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ARS Home » Midwest Area » Madison, Wisconsin » U.S. Dairy Forage Research Center » Research » Publications at this Location » Publication #198671


item Grabber, John

Submitted to: Trifolium Conference Abstract & Proceedings
Publication Type: Abstract Only
Publication Acceptance Date: 7/1/2006
Publication Date: N/A
Citation: N/A

Interpretive Summary:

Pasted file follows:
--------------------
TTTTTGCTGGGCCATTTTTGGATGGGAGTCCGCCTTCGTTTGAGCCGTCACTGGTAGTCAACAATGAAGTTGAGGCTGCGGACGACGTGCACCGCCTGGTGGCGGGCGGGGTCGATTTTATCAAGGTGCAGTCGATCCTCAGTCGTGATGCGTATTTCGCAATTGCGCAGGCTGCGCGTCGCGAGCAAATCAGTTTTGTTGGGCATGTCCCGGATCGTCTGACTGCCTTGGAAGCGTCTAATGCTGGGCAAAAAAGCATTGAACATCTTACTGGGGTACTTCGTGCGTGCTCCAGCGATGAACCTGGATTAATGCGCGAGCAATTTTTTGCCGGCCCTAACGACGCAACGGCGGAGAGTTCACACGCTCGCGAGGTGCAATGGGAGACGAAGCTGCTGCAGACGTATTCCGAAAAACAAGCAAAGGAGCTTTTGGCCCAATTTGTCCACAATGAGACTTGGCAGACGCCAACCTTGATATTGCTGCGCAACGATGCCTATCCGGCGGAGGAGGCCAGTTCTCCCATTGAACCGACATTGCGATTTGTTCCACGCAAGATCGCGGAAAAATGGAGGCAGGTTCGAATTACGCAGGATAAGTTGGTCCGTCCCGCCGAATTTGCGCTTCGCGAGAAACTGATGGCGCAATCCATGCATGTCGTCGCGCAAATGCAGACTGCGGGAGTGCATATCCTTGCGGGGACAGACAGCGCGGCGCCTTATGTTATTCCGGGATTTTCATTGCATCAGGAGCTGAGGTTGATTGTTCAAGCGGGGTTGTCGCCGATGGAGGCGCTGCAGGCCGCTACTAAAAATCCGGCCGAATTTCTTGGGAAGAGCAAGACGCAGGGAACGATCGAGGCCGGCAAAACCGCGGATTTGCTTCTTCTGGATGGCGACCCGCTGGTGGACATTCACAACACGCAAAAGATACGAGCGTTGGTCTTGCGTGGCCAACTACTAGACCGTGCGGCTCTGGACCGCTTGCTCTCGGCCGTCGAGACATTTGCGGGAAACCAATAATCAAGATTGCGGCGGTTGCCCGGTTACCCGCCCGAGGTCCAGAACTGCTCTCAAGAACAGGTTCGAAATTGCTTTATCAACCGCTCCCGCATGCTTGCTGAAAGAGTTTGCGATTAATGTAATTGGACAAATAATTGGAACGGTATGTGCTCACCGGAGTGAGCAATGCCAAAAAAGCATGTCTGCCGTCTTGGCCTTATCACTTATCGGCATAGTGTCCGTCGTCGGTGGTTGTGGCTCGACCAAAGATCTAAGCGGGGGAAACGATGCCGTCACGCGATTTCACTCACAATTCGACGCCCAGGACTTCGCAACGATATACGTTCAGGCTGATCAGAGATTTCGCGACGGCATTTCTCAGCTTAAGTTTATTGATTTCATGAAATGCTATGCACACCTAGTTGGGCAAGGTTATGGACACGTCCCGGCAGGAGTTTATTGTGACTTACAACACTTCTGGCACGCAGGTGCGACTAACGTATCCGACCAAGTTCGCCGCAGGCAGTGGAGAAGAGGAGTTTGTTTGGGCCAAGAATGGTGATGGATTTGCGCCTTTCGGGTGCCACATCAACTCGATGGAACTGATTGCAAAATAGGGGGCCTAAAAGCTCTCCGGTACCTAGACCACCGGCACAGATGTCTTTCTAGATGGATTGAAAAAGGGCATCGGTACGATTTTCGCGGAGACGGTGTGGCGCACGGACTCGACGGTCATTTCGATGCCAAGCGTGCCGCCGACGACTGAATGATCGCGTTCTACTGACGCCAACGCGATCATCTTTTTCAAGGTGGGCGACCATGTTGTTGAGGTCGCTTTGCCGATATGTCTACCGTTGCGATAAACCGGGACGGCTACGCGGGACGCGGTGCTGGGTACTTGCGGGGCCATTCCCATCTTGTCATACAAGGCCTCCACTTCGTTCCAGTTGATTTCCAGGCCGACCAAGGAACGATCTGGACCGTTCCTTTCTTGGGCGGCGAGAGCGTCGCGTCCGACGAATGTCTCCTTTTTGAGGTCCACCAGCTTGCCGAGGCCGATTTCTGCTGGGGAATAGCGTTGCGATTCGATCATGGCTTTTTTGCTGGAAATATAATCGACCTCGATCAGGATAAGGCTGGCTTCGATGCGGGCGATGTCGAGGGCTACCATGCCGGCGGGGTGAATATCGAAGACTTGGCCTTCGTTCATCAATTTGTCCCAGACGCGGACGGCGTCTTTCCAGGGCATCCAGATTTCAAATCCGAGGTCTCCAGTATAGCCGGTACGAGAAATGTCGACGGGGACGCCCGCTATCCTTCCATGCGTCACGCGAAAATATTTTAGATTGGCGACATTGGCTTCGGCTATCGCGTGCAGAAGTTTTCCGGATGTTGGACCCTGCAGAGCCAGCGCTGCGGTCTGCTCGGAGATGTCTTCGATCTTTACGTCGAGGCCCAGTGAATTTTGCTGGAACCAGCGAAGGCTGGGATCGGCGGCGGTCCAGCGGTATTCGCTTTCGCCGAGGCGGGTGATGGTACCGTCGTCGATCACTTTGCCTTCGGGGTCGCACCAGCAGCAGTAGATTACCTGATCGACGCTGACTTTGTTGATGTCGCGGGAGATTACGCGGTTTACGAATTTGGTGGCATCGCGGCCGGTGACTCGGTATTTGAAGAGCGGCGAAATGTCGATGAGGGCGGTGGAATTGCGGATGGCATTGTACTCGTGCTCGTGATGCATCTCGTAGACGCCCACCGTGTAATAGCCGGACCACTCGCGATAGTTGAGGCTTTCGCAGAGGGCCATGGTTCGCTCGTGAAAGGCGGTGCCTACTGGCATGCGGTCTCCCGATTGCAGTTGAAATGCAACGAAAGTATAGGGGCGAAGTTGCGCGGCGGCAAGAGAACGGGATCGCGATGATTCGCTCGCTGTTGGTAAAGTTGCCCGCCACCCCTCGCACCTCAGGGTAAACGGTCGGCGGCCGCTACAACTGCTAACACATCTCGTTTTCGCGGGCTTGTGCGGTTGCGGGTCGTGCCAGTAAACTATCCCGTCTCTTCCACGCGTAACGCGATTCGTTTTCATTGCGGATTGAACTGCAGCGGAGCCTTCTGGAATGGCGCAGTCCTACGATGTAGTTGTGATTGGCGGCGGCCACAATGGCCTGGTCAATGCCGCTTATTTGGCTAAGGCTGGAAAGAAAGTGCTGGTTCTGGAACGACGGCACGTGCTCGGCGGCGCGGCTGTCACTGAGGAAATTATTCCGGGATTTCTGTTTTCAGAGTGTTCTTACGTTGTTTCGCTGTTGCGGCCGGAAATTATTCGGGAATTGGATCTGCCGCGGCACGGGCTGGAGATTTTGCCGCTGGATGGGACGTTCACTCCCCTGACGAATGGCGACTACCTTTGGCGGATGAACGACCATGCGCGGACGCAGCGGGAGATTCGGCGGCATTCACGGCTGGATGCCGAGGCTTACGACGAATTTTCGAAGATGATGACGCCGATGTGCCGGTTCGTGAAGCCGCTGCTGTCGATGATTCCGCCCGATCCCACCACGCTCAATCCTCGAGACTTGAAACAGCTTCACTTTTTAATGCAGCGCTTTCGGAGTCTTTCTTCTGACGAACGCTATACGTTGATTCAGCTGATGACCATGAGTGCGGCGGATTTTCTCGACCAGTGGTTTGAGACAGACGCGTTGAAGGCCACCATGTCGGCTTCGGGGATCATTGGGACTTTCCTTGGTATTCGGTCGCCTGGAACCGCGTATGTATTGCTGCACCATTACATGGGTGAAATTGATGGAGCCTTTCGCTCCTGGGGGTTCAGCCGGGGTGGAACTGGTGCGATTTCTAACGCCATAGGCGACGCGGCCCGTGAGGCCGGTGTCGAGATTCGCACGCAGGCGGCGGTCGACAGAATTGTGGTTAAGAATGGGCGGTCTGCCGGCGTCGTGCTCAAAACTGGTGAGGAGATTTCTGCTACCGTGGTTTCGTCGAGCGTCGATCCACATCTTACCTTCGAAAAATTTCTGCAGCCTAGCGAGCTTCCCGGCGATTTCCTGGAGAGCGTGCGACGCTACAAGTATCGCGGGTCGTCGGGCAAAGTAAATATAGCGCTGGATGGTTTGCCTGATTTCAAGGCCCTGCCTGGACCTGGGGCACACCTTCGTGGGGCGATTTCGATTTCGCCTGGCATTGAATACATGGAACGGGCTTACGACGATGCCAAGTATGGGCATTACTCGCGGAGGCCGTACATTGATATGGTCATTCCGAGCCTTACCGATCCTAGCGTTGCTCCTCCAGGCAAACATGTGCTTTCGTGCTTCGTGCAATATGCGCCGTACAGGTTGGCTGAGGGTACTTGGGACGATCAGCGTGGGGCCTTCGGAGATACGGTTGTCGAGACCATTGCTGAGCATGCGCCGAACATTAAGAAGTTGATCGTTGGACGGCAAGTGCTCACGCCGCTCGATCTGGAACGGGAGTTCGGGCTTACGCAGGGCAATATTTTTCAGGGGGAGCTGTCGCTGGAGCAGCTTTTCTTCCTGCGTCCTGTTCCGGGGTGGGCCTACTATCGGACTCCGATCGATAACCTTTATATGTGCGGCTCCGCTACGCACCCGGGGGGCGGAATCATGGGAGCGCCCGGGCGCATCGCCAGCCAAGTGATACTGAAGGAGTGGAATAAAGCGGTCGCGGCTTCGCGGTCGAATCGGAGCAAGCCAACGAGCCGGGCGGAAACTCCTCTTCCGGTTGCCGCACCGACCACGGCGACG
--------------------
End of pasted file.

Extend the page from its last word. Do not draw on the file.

Technical Abstract: In addition to reducing nitrate and soil losses from cropland, greater use of companion crops (cover crops and living mulches) could enhance yields of corn-silage based production systems. In a replicated multi-year study in southern Wisconsin, Roundup-Ready corn was grown for silage with Kura-clover living mulch or with a cover crop of June-interseeded red clover followed by one year of clover production. These corn-clover rotations were compared to continuous corn silage grown with cover crops of June-interseeded Italian ryegrass, September-seeded winter rye, or no cover crop. Cover crops were seeded with a no-till drill. Each year, manure slurry was surface applied on a phosphorus basis to plots in early November or mid April. No additional nitrogen was applied to the corn-clover rotations but continuous corn plots received additional fertilizer at planting in early May to supply 180 kg/ha of available nitrogen. In 2003 (dry summer), dry matter yields of corn silage were greatest with red clover (23.0 Mg/ha), intermediate with kura clover, winter rye and no cover (20.6 to 21.4 Mg/ha), and lowest with Italian ryegrass (18.4 Mg/ha). In 2004 (wet spring, cool summer), corn silage yields were greatest with red clover and kura clover (19.3 to 20 Mg/ha), intermediate with rye and no cover (17.7 to 18.8 Mg/ha), and lowest with Italian ryegrass (16.6 Mg/ha). In 2005 (dry spring and early summer), corn silage yields with red clover (22.1 Mg/ha) far exceeded yields with kura-clover living mulch and other cover crop systems (14.1 to 16.3 Mg/ha). By late October, growth of companion crops was greatest for Italian ryegrass (0.9 to 1.5 Mg/ha) but biomass was insufficient to justify a harvest. In early May, growth of winter rye (2.9 to 3.5 Mg/ha) exceeded other companion crops, possibly justifying a harvest before corn planting, but this could leave inadequate residue for limiting soil erosion. In the year following corn, total 3-cut yields of red clover were greater than kura clover in 2003 (11.4 vs. 8.6 Mg/ha) and in 2005 (12.7 vs. 7.9 Mg/ha). Production year yields of red clover established in corn were comparable to conventionally established stands grown in adjacent small plot trials. Herbicide suppression and in-row killing of kura clover during corn production depressed yields of kura clover the following year, especially in the 1st cutting, but rhizome growth thickened stands and improved yields as the growing season progressed. Yields of both clovers were similar in 2004 (8.3 Mg/ha) even though red clover was reseeded in April due to drought-induced failure of interseedings the previous summer. Timing of manure application generally had little affect on yields but fall application enhanced spring growth of winter rye. Thus far, interseedings of red clover with corn have yielded the most forage but additional work is needed to make this system more practical and reliable.